How do Ohio Courts decide custody?

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Ohio uses what is referred to as the “best interest of the child” standard to make custody determinations. This determination is made by the courts evaluation of the statutorily defined factors.

Ohio law allows the judge to consider the wishes of both parents and the children involved in custody decisions, if the child is old enough to communicate those wishes. Courts will look at how a child interacts with their parents and any siblings. Courts are generally not inclined to break up siblings or otherwise break relationships with family members.

Courts examine the actions of the parents. Courts look for parents who have shown respect for prior custody orders and for the other parent’s relationship with the child. A parent who has consistently fulfilled child support obligations will be viewed more favorably than a parent who has failed to pay child support.

The court will also account for any sexual abuse, domestic abuse, and whether any abuse was committed by extended family members and will account for these issues when making custody decisions.

Below are all of the statutorily defined factors courts will look at during a custody case.

  • The wishes of the child’s parents regarding the child’s care
  • If the court has interviewed the child in chambers pursuant to division (B) of this section regarding the child’s wishes and concerns as to the allocation of parental rights and responsibilities concerning the child, the wishes and concerns of the child, as expressed to the court
  • The child’s interaction and interrelationship with the child’s parents, siblings, and any other person who may significantly affect the child’s best interest
  • The child’s adjustment to the child’s home, school, and community
  • The mental and physical health of all persons involved in the situation
  • The parent more likely to honor and facilitate court-approved parenting time rights or visitation and companionship rights
  • Whether either parent has failed to make all child support payments, including all arrearages, that are required of that parent pursuant to a child support order under which that parent is an obligor
  • Whether either parent or any member of the household of either parent previously has been convicted of or pleaded guilty to any criminal offense involving any act that resulted in a child being an abused child or a neglected child; whether either parent, in a case in which a child has been adjudicated an abused child or a neglected child, previously has been determined to be the perpetrator of the abusive or neglectful act that is the basis of an adjudication; whether either parent or any member of the household of either parent previously has been convicted of or pleaded guilty to a violation of section 2919.25 of the Revised Code or a sexually oriented offense involving a victim who at the time of the commission of the offense was a member of the family or household that is the subject of the current proceeding; whether either parent or any member of the household of either parent previously has been convicted of or pleaded guilty to any offense involving a victim who at the time of the commission of the offense was a member of the family or household that is the subject of the current proceeding and caused physical harm to the victim in the commission of the offense; and whether there is reason to believe that either parent has acted in a manner resulting in a child being an abused child or a neglected child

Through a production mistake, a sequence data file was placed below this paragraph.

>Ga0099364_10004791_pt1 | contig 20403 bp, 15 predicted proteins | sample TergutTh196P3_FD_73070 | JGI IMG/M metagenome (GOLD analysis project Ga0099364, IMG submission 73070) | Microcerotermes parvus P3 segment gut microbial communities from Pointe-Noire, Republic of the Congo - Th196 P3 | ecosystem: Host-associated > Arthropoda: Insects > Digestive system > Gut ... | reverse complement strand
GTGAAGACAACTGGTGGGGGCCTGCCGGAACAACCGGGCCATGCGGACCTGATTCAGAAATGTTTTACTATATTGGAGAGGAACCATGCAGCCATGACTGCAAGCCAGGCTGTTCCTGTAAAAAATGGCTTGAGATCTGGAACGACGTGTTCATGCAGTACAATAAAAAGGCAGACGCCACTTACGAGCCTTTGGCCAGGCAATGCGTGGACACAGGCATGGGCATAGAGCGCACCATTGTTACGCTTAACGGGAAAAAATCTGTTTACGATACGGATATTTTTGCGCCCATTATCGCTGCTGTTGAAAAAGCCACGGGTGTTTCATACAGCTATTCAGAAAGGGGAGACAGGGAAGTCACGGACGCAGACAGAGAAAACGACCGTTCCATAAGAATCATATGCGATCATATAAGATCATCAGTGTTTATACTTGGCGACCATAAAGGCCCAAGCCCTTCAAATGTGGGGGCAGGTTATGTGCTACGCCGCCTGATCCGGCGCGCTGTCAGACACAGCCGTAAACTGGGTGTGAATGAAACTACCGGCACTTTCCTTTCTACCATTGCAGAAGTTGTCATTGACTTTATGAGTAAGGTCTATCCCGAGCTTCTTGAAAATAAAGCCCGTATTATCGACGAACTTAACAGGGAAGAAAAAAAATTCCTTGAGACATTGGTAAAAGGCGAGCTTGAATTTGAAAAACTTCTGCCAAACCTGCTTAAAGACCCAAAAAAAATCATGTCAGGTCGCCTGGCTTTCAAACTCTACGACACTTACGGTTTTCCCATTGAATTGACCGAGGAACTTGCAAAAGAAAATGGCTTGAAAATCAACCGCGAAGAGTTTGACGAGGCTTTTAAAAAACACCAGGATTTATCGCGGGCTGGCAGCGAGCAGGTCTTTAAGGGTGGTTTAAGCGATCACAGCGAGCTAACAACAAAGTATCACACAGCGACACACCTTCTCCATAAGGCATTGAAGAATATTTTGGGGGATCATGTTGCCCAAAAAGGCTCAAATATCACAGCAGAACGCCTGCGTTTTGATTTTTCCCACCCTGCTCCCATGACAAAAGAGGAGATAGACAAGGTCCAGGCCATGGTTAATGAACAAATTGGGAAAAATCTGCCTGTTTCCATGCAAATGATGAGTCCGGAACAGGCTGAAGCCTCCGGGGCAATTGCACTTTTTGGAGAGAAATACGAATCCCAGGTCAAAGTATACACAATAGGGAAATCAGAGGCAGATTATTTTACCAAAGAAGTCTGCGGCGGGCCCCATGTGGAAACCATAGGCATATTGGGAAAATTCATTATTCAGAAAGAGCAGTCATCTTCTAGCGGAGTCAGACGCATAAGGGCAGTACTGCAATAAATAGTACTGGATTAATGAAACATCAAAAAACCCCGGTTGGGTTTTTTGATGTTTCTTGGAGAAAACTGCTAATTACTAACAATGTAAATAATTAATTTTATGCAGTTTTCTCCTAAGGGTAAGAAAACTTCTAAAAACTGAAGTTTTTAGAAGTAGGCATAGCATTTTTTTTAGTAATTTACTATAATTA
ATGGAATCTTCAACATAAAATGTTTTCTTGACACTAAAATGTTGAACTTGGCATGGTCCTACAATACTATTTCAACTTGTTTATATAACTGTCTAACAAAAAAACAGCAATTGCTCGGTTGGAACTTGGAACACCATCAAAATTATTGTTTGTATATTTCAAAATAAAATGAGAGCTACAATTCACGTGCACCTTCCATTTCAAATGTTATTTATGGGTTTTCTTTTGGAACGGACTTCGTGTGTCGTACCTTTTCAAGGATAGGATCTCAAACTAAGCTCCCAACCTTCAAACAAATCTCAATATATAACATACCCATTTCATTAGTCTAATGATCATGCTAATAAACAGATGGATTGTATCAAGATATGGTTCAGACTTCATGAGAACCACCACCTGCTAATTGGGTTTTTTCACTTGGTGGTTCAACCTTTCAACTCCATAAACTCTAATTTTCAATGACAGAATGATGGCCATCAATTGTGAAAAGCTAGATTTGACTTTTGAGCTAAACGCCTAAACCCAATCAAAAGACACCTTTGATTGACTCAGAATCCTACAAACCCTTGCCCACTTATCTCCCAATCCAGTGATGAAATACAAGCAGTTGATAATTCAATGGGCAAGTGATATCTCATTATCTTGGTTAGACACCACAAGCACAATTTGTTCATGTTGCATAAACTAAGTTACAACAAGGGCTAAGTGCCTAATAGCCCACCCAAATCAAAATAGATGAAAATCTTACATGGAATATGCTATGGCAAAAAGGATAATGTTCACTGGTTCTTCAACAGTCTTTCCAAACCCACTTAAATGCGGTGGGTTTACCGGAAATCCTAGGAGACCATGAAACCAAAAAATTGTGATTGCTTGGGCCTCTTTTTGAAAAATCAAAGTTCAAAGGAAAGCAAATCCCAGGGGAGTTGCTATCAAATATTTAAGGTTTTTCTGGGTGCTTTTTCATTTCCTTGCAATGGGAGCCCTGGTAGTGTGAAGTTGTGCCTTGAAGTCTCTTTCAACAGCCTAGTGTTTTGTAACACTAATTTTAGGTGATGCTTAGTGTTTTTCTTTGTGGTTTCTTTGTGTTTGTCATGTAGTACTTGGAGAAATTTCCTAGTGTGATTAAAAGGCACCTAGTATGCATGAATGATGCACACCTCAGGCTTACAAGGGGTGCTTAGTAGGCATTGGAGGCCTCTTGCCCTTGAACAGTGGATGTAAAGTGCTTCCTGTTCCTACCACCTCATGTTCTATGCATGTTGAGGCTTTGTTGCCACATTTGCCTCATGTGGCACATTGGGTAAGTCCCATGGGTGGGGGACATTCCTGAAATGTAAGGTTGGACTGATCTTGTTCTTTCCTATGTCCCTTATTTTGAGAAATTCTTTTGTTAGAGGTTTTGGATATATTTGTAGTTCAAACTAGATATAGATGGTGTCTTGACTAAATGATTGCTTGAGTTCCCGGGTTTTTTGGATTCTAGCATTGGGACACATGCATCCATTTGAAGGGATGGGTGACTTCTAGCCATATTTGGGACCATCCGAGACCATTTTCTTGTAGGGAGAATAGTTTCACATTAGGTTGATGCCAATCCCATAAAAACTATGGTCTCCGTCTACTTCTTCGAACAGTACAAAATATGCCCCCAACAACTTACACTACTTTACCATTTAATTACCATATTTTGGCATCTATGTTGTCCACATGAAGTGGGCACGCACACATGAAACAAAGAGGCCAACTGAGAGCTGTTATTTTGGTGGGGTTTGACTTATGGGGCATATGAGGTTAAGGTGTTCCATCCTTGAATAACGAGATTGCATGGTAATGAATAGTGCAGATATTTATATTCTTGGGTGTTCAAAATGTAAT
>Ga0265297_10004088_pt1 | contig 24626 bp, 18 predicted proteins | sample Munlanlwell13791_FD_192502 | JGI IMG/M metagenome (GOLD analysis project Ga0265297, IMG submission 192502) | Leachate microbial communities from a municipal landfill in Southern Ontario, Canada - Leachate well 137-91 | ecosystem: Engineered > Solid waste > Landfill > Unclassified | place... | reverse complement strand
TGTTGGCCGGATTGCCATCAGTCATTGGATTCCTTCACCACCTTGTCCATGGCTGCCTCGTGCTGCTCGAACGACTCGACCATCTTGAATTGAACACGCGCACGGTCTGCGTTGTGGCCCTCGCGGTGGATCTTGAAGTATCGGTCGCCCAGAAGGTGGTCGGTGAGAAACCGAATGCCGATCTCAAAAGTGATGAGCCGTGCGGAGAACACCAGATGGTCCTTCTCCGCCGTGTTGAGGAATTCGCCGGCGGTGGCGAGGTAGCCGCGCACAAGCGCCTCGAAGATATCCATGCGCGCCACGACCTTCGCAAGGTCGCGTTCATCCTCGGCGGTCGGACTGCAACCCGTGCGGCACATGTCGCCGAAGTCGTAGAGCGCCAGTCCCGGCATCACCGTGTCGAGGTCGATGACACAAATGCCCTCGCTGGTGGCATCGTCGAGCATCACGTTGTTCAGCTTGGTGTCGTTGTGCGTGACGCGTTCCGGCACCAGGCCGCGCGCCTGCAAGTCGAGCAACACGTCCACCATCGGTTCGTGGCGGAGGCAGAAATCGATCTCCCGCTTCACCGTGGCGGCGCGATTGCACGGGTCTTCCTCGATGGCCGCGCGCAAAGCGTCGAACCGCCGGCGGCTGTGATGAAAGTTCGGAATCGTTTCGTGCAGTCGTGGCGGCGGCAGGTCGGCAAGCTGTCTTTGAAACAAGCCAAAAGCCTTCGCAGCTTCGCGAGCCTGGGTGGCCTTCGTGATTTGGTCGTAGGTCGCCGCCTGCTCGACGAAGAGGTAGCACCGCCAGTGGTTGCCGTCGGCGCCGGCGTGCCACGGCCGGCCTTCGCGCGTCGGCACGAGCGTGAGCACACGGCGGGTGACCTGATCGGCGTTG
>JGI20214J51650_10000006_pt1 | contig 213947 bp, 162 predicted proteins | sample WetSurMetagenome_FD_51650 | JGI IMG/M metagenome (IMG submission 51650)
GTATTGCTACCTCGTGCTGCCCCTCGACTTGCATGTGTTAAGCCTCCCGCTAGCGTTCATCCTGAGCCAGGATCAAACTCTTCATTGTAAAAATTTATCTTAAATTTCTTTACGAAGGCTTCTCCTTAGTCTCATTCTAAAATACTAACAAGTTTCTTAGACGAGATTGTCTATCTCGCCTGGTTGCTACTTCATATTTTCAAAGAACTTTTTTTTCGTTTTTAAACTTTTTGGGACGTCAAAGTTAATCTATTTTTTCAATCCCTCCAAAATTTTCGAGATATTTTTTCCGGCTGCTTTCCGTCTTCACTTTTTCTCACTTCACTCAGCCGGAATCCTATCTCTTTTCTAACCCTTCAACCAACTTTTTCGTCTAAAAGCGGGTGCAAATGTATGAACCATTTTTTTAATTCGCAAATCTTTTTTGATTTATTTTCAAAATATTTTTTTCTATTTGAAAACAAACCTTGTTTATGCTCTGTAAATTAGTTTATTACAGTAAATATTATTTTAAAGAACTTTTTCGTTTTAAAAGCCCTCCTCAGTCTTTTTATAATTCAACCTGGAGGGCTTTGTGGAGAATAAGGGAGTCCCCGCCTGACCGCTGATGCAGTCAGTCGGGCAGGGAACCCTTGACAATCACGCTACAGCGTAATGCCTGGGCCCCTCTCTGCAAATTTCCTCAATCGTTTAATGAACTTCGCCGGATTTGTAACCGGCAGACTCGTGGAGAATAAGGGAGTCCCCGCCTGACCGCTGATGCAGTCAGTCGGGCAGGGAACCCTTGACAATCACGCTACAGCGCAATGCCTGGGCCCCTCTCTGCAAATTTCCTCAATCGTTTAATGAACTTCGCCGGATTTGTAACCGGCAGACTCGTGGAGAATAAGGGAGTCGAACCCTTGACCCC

• Whether the residential parent or one of the parents subject to a shared parenting decree has continuously and willfully denied the other parent’s right to parenting time in accordance with an order of the court
  • Whether either parent has established a residence, or is planning to establish a residence, outside this state.

While not all of these factors may be relevant to your case, it is important to understand which ones will impact you the most and how to prove them before the judge.

Shared Parenting and the best interest of the child

In order four courts to grant joint custody, known as shared parenting in Ohio, several additional factors will be evaluated. The factors are listed in their entirety below from the governing Ohio Statute.

  • The ability of the parents to cooperate and make decisions jointly, with respect to the children
  • The ability of each parent to encourage the sharing of love, affection, and contact between the child and the other parent
  • Any history of, or potential for, child abuse, spouse abuse, other domestic violence, or parental kidnapping by either parent
  • The geographic proximity of the parents to each other, as the proximity relates to the practical considerations of shared parenting
  • The recommendation of the guardian ad litem of the child, if the child has a guardian ad litem.

If the court does not find shared parenting appropriate, one parent will be given custody and the other will be granted visitation rights. This does not mean that the visiting parent will not see their children, but it does mean they have less decision making power.​

Can I stop the other parent from seeing our child?

If there is a custody order currently in place, denying the other parent their visitation would mean you are in contempt of court. This can have serious consequences for you. It is in your best interest to follow the court’s orders as much as possible. Court orders are not suggestions. In some situations you may feel that your child is in danger due to abuse or other conduct from the other parent that endangers the child’s health of safety, your lawful remedy is to file a emergency custody motion. The standard for such motions is that of “irreparable harm,” and this is a high standard that must be proven before a judge.

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